The concept of kasekten (supernatural powers) of Javanese Islam goes back to Hinduism, especially the idea of magic. Kasekten is a physical substance animating all human beings. There were many different types of kasekten with specific moral characteristics. One of the kasekten goals was to solve personal tasks, the most important of which was to gain power or to defeat any opposition — by fasting (puasa mutih), staying up all night (ruwatan), and meditation [1. P. 87].

For Javanese Muslims, keramat (the sacred) was an adjective describing religious achievements of the wali. As a rule, sacredness constituted sacred tombs or shrines for the wali. Wali cultism was a central element of Javanese Islam. Wali had the power to bless and help those who had worldly or religious problems. Sacredness was obtained through a variety of worships such as asceticism and God-focused meditation including practices of perception known as tarekat (fasting, standing all the night at the river, eating only white rice or wild plants, staying up all night) [3. P. 168]. Many Javanese Muslims believed that the sacred graves were guarded by jinns capable of identifying the purity of pilgrims and expelling those who had no good intention [24. P. 168]. This understanding of mysticism affected and was inherent in the interpretation of political power by the Javanese Islamic community [1. P. 65].

Issues of power mystification cannot be separated from the social understanding of power. There are at least two quite contradictory concepts of power — Western (Europe) and Javanese (Indonesia). According to Anderson: (1) Power is specific — it really exists; it does not rely on the parties that can use it; it is not a theoretical postulate but an existential reality; it is a force that is invisible, mysterious, of divine nature, it animates the universe; it is manifested in every aspect of nature. In the traditional Javanese thought, there was no distinction between animate and inanimate objects for everything has the same invisible power. The concept that the entire universe consists of amorphous energy that creates power established a link between the rural Javanese ‘animism’ and the urban metaphysical pantheism. (2) Power is homogeneous: all power is of the same type and originates from the same source. (3) The amount of power in the universe is constant, i.e. the universe neither grows nor shrinks. The entire amount of power does not change — only its distribution in the universe may diverse. In political theory, this idea is very important for concentration of power in one place means its reduction in some other place. (4) The power validity cannot be questioned: as all power comes from a single homogeneous source, it overcomes the good-evil questions. According to the Javanese thoughts, it is of no use to question the claim to rule on the basis of power sources distinction (wealth, violence, etc.). Thus, for the Javanese, power is real, homogeneous, of a fixed amount and without inherent moral implications [1. P. 40–49].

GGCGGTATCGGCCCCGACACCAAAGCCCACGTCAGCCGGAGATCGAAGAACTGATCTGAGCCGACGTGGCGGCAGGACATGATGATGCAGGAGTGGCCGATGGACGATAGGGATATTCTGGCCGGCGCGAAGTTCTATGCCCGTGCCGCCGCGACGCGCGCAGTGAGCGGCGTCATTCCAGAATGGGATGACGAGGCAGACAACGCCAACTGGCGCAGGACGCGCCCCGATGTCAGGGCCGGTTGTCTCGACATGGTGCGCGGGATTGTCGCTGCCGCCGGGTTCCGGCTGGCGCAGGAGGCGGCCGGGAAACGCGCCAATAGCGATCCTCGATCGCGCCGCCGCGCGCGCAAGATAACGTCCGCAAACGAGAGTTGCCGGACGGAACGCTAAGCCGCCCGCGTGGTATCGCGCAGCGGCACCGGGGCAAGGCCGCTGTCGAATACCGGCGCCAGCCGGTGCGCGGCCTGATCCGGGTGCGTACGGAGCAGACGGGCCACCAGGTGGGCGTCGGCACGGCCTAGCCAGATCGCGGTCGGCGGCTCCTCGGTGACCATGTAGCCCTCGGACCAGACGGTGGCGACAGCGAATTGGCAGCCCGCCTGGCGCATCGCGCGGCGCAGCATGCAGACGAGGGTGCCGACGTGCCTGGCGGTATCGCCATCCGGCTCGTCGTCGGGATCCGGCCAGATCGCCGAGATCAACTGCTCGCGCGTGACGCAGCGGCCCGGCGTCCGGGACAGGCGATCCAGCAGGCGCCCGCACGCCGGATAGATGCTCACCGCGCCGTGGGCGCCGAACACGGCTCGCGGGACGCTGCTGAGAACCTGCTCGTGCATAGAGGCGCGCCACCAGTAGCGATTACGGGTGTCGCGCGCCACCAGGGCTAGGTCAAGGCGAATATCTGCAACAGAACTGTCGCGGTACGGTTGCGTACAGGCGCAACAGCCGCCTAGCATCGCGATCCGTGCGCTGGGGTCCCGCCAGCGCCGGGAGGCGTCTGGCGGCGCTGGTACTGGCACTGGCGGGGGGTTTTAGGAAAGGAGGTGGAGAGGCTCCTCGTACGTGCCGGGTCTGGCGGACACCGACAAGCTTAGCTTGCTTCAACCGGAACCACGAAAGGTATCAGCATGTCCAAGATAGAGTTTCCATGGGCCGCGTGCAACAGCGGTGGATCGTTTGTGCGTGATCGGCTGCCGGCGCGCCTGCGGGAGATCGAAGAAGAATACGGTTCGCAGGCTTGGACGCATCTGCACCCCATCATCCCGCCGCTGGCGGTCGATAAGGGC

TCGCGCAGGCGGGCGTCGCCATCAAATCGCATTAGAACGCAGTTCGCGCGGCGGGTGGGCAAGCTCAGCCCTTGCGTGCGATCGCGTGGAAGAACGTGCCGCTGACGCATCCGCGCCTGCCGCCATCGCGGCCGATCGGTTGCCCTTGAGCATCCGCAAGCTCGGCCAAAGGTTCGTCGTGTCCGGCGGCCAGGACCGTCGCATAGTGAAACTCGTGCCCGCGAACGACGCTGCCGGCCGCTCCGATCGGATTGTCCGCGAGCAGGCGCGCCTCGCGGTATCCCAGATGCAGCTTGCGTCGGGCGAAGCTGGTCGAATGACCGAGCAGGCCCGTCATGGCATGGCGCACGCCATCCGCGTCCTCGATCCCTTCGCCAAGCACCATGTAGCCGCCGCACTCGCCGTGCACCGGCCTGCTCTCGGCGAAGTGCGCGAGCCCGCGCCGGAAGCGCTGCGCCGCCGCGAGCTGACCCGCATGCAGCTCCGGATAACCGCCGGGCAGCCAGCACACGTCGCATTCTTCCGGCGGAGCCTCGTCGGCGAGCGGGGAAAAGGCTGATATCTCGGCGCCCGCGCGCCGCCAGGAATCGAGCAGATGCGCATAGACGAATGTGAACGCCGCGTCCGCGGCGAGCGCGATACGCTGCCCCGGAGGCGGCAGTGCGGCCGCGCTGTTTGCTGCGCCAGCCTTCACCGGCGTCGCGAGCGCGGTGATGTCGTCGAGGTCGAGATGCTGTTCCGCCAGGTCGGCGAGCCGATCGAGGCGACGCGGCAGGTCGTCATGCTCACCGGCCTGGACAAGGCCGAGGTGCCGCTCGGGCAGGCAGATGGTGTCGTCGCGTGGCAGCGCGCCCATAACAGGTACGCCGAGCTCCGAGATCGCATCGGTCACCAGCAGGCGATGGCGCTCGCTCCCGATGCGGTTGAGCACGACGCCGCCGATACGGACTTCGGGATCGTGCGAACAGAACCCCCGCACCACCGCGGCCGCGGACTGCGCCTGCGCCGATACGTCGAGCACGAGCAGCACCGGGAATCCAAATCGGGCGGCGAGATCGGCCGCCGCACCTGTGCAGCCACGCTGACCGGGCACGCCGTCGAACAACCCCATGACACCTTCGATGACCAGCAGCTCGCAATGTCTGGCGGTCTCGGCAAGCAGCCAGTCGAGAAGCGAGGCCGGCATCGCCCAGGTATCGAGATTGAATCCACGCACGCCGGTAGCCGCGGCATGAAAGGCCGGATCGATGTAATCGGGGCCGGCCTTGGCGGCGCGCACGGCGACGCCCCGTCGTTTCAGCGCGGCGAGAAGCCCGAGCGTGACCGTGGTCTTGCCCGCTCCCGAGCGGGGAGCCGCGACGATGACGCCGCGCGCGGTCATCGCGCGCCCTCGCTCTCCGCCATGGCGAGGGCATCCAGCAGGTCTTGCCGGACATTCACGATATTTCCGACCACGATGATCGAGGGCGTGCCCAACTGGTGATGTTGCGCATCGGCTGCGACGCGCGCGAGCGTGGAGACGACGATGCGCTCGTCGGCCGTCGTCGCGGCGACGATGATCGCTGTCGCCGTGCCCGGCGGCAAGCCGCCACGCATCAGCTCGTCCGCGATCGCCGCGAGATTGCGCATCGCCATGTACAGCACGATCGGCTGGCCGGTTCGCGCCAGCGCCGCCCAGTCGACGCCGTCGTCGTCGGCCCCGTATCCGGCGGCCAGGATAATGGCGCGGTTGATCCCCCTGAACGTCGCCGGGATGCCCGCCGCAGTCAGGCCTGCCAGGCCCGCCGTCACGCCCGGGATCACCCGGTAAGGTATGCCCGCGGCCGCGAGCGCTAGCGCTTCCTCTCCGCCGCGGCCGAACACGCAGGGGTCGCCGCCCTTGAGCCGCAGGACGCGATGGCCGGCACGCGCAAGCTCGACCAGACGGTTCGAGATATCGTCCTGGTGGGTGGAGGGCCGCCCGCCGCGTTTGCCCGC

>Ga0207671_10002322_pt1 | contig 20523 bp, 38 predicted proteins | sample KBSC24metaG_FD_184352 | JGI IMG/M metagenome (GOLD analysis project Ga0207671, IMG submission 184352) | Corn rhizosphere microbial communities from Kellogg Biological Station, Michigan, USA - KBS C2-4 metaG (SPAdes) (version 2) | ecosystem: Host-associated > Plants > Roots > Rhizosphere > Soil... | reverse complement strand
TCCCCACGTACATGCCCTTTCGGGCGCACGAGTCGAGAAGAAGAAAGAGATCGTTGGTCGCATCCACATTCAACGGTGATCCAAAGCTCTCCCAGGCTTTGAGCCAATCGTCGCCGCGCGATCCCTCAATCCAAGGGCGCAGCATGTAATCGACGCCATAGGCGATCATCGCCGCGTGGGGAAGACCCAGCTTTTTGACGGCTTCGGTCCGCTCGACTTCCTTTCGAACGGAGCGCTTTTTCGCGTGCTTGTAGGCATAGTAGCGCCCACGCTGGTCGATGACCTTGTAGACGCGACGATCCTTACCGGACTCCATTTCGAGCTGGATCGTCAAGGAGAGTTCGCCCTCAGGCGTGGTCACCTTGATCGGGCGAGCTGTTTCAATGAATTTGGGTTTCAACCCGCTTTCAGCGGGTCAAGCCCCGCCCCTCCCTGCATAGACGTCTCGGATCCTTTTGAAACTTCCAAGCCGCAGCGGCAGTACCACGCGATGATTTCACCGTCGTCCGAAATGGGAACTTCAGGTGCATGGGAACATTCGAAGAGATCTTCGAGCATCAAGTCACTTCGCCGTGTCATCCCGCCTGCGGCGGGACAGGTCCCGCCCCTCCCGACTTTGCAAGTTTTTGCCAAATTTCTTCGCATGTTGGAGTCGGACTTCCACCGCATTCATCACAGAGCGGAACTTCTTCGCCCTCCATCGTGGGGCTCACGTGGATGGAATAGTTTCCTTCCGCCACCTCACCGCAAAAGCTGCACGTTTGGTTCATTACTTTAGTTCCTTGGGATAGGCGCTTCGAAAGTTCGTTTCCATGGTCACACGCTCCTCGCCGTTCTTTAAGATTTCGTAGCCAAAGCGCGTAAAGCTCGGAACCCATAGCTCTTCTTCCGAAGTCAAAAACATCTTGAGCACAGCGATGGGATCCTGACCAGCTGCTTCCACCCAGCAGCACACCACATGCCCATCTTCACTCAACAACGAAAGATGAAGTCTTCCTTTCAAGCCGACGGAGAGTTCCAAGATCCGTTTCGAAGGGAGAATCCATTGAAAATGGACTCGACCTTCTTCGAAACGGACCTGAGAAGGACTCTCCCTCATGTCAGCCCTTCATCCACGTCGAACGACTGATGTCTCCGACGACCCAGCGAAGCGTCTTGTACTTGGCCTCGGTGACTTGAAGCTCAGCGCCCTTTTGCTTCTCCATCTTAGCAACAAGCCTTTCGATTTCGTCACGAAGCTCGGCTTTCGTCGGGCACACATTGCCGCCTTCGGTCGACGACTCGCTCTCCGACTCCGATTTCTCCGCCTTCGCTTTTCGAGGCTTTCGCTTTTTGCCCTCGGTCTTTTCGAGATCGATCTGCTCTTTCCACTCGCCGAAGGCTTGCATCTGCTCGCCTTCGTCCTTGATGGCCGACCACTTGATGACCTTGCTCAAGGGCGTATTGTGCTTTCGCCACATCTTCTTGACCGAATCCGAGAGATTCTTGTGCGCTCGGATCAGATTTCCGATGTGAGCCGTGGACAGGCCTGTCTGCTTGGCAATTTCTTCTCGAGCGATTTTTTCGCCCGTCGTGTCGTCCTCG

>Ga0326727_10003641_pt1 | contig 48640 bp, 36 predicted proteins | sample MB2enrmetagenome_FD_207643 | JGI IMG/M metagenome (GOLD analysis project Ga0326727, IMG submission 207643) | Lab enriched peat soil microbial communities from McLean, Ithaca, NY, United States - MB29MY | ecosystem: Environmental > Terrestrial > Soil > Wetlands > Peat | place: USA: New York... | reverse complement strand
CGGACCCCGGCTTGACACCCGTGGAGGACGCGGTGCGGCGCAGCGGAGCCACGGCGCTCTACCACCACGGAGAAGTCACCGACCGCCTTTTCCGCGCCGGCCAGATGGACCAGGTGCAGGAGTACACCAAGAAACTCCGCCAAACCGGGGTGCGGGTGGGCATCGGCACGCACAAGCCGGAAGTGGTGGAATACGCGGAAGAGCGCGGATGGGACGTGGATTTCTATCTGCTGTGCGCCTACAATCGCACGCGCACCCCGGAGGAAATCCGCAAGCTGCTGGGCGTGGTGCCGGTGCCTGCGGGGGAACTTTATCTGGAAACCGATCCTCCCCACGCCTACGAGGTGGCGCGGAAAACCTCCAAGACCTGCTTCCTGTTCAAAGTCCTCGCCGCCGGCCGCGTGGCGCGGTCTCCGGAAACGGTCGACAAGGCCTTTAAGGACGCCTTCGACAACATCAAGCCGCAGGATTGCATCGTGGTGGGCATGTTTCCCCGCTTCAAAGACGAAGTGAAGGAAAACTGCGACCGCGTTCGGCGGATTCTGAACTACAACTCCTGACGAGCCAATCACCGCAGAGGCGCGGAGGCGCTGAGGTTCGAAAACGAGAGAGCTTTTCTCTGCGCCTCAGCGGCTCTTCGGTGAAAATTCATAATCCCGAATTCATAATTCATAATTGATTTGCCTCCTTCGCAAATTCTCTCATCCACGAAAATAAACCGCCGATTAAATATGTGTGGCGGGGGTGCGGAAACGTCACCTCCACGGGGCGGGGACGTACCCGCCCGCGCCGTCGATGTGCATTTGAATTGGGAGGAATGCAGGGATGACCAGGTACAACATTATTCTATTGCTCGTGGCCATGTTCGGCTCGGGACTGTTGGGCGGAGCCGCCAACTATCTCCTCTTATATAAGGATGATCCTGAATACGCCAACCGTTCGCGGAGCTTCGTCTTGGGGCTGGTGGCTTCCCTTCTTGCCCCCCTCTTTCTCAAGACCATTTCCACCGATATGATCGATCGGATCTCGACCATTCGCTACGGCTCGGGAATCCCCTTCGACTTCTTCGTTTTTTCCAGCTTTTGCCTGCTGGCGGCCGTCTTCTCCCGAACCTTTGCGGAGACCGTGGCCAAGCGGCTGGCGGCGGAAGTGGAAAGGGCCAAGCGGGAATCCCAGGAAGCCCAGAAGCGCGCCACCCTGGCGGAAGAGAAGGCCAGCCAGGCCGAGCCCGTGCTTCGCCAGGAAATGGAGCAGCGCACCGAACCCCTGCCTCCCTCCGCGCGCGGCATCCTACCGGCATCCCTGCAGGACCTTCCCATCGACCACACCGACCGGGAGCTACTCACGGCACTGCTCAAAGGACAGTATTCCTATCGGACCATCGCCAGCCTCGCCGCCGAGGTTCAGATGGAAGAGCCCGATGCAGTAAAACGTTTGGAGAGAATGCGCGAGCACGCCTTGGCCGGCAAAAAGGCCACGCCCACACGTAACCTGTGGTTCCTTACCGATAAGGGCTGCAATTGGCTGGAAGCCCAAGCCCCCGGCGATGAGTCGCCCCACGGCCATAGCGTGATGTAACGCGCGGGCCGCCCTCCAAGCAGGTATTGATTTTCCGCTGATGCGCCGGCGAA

According to Suseno [16. P. 98–99], for the Western consciousness, power is a typical social symptom — ability to impose one’s will. Power is something abstract that becomes specific only in its causes and effects. Power consists of certain relationships between people or groups, in which one party can win and impose its will. Power appears in diverse forms, such as parental, charismatic, political, physical, financial, and intellectual — depending on the empirical basis. In the Javanese understanding, power is something totally different, and the very word ‘power’ (English translation) does not really express its meaning. Power is an expression of amorphous divine force that always creatively pervades the entire universe. Power is not a typical social symptom different from natural forces, but an expression of cosmic forces that fills the entire universe. Cosmic forces exist everywhere, but there are places, things and people with a higher concentration of forces; therefore, they cannot be defeated and harmed, they are sekti (supernaturally powerful). Forces that make the sekti are called kasekten. Political power is an expression of kasekten; thus, it is not something abstract, a name for the relationship between people or groups; it is the essence and divine basis of the whole reality. Power can be obtained through mystical practices, yoga, and extreme asceticism, the central underlying idea of which is to collect the initial force [1. P. 49–50].